Forum for Science, Industry and Business

Sponsored by:     3M 
Search our Site:

 

Pairing old technologies with new for next generation electronic devices

11.08.2014

UCL scientists have discovered a new method to efficiently generate and control currents based on the magnetic nature of electrons in semi-conducting materials, offering a radical way to develop a new generation of electronic devices.

One promising approach to developing new technologies is to exploit the electron's tiny magnetic moment, or 'spin'. Electrons have two properties – charge and spin – and although current technologies use charge, it is thought that spin-based technologies have the potential to outperform the 'charge'-based technology of semiconductors for the storage and process of information.

In order to utilise electron spins for electronics, or 'spintronics', the method of electrically generating and detecting spins needs to be efficient so the devices can process the spin information with low-power consumption.

One way to achieve this is by the spin-Hall effect, which is being researched by scientists who are keen to understand the mechanisms of the effect, but also which materials optimise its efficiency. If research into this effect is successful, it will open the door to new technologies.

The spin-Hall effect helps generate 'spin currents' which enable spin information transfer without the flow of electric charge currents. Unlike other concepts that harness electrons, spin current can transfer information without causing heat from the electric charge, which is a serious problem for current semiconductor devices. Effective use of spins generated by the spin-Hall effect can also revolutionise spin-based memory applications.

The study published in Nature Materials shows how applying an electric field in a common semiconductor material can dramatically increase the efficiency of the spin-Hall effect which is key for generating and detecting spin from an electrical input.

The scientists reported a 40-times-larger effect than previously achieved in semiconductor materials, with the largest value measured comparable to a record high value of the spin-Hall effect observed in heavy metals such as Platinum. This demonstrates that future spintronics might not need to rely on expensive, rare, heavy metals for efficiency, but relatively cheap materials can be used to process spin information with low-power consumption.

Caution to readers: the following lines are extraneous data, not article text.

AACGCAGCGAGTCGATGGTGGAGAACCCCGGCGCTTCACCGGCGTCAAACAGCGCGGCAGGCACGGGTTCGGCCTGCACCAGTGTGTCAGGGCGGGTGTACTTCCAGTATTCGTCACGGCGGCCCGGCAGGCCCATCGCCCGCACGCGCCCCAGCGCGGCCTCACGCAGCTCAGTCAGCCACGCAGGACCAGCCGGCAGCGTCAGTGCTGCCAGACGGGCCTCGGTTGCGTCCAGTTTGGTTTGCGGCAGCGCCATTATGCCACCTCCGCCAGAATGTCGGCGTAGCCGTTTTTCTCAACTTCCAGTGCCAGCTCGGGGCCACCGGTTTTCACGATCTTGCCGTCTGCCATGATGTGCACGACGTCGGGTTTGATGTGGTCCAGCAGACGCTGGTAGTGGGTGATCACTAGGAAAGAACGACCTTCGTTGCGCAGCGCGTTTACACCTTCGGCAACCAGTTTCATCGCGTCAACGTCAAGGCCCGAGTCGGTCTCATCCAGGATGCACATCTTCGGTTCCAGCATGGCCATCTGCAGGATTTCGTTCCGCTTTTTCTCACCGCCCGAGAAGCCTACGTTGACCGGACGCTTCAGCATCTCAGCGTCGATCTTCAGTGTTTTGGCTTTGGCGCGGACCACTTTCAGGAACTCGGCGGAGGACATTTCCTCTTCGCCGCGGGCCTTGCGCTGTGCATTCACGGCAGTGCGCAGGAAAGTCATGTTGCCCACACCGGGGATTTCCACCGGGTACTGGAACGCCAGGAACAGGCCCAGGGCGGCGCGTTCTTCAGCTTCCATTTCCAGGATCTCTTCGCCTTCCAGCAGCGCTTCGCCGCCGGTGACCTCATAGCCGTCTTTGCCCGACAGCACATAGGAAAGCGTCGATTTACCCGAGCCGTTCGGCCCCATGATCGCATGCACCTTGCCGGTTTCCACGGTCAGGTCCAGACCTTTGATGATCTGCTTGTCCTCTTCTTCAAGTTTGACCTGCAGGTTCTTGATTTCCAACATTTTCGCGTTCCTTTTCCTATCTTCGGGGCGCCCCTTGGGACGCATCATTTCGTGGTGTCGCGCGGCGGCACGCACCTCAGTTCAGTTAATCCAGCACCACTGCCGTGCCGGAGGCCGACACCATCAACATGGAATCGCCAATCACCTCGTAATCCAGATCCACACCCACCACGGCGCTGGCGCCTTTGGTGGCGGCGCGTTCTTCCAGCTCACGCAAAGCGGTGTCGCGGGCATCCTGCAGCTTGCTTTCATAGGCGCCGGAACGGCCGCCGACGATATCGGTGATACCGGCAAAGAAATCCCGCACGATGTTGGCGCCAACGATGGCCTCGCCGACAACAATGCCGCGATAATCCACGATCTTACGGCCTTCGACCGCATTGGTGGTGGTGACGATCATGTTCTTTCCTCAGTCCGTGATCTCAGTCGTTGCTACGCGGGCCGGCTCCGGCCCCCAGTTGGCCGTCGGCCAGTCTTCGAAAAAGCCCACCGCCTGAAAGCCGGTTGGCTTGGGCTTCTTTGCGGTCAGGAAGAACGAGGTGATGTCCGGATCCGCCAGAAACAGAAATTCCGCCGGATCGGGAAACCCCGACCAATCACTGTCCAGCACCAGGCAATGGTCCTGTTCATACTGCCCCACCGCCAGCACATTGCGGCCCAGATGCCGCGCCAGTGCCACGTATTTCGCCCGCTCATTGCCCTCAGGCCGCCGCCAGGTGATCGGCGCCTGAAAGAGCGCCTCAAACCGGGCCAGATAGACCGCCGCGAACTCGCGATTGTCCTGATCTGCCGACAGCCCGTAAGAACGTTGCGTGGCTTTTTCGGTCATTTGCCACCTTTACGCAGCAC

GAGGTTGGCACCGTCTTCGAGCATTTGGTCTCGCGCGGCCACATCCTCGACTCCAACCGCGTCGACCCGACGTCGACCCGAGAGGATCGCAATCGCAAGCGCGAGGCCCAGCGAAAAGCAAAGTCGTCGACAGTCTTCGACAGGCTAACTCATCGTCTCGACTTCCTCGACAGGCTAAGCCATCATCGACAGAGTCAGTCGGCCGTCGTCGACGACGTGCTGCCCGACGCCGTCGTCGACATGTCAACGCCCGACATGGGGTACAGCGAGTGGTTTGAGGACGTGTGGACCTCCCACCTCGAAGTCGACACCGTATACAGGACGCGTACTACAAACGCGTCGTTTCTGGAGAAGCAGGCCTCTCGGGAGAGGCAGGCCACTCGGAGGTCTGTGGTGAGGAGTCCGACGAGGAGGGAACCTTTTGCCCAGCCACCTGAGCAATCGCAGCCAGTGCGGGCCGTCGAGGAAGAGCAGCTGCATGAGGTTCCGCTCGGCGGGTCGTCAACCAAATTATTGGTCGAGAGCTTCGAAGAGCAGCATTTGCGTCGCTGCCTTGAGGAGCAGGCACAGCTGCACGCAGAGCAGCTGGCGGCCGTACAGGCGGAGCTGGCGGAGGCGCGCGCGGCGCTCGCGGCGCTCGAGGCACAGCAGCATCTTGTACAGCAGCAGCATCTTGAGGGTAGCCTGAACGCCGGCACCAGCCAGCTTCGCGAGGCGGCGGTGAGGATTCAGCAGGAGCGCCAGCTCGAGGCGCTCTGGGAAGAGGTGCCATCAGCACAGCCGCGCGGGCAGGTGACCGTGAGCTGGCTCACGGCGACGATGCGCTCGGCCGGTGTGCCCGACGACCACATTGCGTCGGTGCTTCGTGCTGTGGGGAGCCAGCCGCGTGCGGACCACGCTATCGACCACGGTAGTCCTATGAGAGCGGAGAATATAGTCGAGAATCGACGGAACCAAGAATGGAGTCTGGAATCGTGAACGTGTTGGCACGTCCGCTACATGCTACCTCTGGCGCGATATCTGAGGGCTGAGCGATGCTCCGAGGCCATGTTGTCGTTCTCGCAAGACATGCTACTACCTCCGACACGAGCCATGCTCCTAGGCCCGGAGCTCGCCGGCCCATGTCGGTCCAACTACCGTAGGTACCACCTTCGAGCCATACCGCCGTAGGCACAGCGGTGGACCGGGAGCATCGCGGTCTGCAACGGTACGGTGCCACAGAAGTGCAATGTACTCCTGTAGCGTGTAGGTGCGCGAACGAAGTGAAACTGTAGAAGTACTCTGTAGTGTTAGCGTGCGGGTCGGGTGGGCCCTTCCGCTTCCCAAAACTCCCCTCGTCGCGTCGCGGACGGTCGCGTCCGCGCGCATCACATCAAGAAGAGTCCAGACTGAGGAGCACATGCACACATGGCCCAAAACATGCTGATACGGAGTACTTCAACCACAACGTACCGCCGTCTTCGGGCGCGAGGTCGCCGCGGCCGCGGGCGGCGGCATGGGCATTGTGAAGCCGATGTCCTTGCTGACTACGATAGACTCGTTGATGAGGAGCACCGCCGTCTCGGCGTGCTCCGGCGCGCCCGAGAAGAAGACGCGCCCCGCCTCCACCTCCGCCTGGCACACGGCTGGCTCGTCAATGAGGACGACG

As there are limited amounts of natural resources in the earth and prices of materials are progressively going up, scientists are looking for more accessible materials with which to develop future sustainable technologies, potentially based on electron spin rather than charge.

Added to this, the miniaturisation approach of current semiconductor technology will see a point when the trend, predicted by Moore's law, will come to an end because transistors are as small as atoms and cannot be shrunk any further. To address this, fundamentally new concepts for electronics will be needed to produce commercially viable alternatives which meet demands for ever-growing computing power.

Co-author of the study, Dr Hidekazu Kurebayashi (UCL London Centre for Nanotechnology), said, "We borrowed 50-year-old semiconductor phenomena for our modern spintronic research. Our results are the start of the story but are a proof of principle with a promising future for spins; as we know that there is existing matured semiconductor growth technology, we can stand on the shoulders of the giants."

###

An international research team of scientists from University College London (UCL) and University of Cambridge in the UK, Mainz University in Germany, the Institute of Physic of the Academy of Sciences in Czech Republic, and Tohoku University in Japan worked on the study.

Rebecca Caygill | Eurek Alert!
Further information:
http://www.ucl.ac.uk